CLINTON — Lady Salome D’Ysquith Pumphrey is a really terrible actress, New Jersey native Nick Berninger said Wednesday.

“She does a terrible rendition of Hedda Gabler,” a Henrik Ibsen play that premiered in 1891.

And Lady Hyacinth D’Ysquith thinks she’s a philanthropist. “She’s trying to find a good cause, but she’s just the worst woman alive.”

Berninger should know. He plays both women – and several men – in “A Gentleman’s Guide to Love and Murder” at the Clinton Area Showboat Theatre.

Berninger came to the Showboat for the first time last year, becoming an audience favorite as the French chef and Scuttle the seagull in “The Little Mermaid” and the emcee in “Cabaret.” Originally from New Jersey, Berninger will be a senior this fall at the University of Cincinnati College Conservatory of Music in Ohio, the alma mater of Showboat Artistic Director Matthew Teague Miller.

“He came and auditioned at his alma mater,” Berninger said, and Berninger found himself in Clinton.

As a musical theater major, Berninger’s classwork involves singing, dancing and costume changes.

“I think it’s just as difficult as being in a liberal arts school,” Berninger said. It’s just as time consuming, “but we have a good time doing it.”

Berninger was exposed to musical theater at a young age by his parents. He played a munchkin in the Wizard of Oz at the age of 6 “and caught the bug,” he said. He performed in shows in middle school and high school before heading to college to major in musical theater.

“My parents put me in all the sports,” Berninger said, “but I wasn’t good at any of them.”

Because he lived so close to New York, Berninger was able to see major musical productions.

“I was very lucky in that sense,” Berninger said, “[and] grateful for it.”

The first show Berninger remembers seeing was “Beauty and Beast,” he said. Among his favorites are the “The Lion King” and “Phantom of the Opera.” He also tries to keep up on new shows such as “Harry Potter and the Cursed Child” and the revival of “Oklahoma.” Student discounts help.

Berninger was excited when Miller offered him the role of the D’Ysquith family in “Gentleman’s Guide.”

“I play... eight characters who the main character, Monty, knocks off,” Berninger said. “It’s a beast, but it’s so much fun.”

It’s a dream role, Berninger said, but not one that young actors usually land. Playing eight distinct personalities with as many costumes and wig changes, is fun but daunting.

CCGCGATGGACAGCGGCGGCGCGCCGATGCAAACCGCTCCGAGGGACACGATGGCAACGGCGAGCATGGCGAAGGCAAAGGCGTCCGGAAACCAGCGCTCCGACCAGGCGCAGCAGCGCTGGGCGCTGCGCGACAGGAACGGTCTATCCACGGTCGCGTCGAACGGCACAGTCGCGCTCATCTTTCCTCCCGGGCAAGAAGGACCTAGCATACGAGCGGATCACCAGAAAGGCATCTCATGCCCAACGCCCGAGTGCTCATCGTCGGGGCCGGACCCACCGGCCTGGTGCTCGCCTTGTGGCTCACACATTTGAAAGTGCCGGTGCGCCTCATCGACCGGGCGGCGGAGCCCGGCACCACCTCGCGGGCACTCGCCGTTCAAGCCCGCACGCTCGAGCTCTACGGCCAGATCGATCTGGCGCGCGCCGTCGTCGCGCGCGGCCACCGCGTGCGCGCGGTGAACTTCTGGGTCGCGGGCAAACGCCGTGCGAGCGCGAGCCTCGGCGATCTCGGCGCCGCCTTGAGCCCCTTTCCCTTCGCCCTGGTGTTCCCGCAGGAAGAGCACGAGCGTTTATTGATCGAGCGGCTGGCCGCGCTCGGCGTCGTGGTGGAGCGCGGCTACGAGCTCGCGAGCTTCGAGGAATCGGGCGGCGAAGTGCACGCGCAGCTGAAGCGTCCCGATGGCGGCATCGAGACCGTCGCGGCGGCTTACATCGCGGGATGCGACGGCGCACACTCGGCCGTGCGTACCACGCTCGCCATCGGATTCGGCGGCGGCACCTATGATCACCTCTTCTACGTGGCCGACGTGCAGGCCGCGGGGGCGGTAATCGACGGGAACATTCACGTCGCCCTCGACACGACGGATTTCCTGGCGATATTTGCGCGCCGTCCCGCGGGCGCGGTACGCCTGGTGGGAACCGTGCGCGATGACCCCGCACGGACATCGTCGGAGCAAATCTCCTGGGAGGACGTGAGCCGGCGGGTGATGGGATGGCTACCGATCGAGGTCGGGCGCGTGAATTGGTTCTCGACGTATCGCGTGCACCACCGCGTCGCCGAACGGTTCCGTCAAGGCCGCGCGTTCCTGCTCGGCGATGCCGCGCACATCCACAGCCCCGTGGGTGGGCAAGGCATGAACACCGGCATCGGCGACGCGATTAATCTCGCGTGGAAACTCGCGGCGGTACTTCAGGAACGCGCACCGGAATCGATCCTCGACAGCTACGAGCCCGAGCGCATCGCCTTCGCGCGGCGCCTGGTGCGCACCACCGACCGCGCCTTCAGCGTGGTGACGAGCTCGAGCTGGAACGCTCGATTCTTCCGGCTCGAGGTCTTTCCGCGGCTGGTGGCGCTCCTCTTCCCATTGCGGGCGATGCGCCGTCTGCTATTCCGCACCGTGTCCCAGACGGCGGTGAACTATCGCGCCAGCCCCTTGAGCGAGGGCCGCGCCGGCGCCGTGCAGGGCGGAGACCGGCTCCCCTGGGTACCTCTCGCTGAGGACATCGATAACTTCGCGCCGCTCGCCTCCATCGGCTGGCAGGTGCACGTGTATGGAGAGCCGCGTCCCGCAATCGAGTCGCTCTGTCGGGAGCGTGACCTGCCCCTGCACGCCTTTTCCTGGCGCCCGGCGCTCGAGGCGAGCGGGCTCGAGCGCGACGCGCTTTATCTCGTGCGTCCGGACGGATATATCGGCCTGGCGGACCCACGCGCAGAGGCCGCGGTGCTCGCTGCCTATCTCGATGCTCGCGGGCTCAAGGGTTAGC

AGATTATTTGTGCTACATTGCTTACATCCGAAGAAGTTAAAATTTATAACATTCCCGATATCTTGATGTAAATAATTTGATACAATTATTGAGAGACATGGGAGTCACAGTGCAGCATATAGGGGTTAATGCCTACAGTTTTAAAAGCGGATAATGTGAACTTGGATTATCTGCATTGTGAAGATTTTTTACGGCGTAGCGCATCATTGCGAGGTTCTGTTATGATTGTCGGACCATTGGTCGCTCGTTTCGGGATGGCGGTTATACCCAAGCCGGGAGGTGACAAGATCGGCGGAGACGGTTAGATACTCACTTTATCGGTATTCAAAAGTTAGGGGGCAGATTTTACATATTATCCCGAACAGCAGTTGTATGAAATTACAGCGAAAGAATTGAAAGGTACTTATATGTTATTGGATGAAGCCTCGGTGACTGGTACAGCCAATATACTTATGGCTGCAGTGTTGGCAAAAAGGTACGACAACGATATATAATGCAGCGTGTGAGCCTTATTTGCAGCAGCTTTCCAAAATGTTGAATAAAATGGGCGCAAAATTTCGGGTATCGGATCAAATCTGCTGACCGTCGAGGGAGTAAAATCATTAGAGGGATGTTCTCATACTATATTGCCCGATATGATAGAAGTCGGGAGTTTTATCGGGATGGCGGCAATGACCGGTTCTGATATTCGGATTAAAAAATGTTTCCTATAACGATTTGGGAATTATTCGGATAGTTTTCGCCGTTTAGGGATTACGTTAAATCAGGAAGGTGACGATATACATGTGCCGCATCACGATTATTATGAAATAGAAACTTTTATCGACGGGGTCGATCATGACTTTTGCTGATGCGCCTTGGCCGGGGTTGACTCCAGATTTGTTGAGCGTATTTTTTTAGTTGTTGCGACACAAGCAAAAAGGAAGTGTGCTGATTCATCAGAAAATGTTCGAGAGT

“There’s always a little worry in the back of my head,” he said.

After “A Gentleman’s Guide” wraps up June16, Berninger will get a break from acting while the Showboat presents “Blithe Spirit,” a rest he welcomes after the rigors of playing an entire family.

Berninger will be back on stage as Pharaoh in “Joseph and the Amazing Technicolor Dreamcoat” from July 6-21.

With lyrics by Tim Rice and music by Andrew Lloyd Weber, “Joseph” is well-known and a favorite among audiences. For that reason, it’ll have a longer run at the Showboat.

In this comedy, Pharaoh is a type of Elvis Presley, and Berninger will have to find his inner king of rock and roll.

But Pharaoh is one character with one costume and only two scenes in the entire production, Berninger said. “It’s definitely a departure from this,” meaning “Gentleman’s Guide.”

“It’s good to balance out.”

Berninger will be Uncle Ernie in “Tommy” from July 25-Aug. 4.

“He’s a nasty guy,” Berninger said. “When you see him, he’s scary.”

A departure from the musical comedies that start the Showboat season, “Tommy” is very dark, Berninger said. He’s done dark before. Last season’s “Cabaret” and “Oliver” are solemn musicals, Berninger said.

His favorite day of theater was the final performance of “Cabaret” last August, Berninger said. Cast members returned to the stage to take their bows, but not a single person in the audience clapped. The mood of the musical remained with the audience even after the final scene ended.

“You could hear a pin drop,” Berninger said.

“By not clapping, we know we affected them even more,” Berninger said. “You know in that moment, we changed lives.”

For show times and ticket information for “A Gentleman’s Guide to Love and Murder” and other Showboat performances, visit

A native of Centerville, Winona comes to the Clinton Herald after writing for the Ottumwa Courier for two years.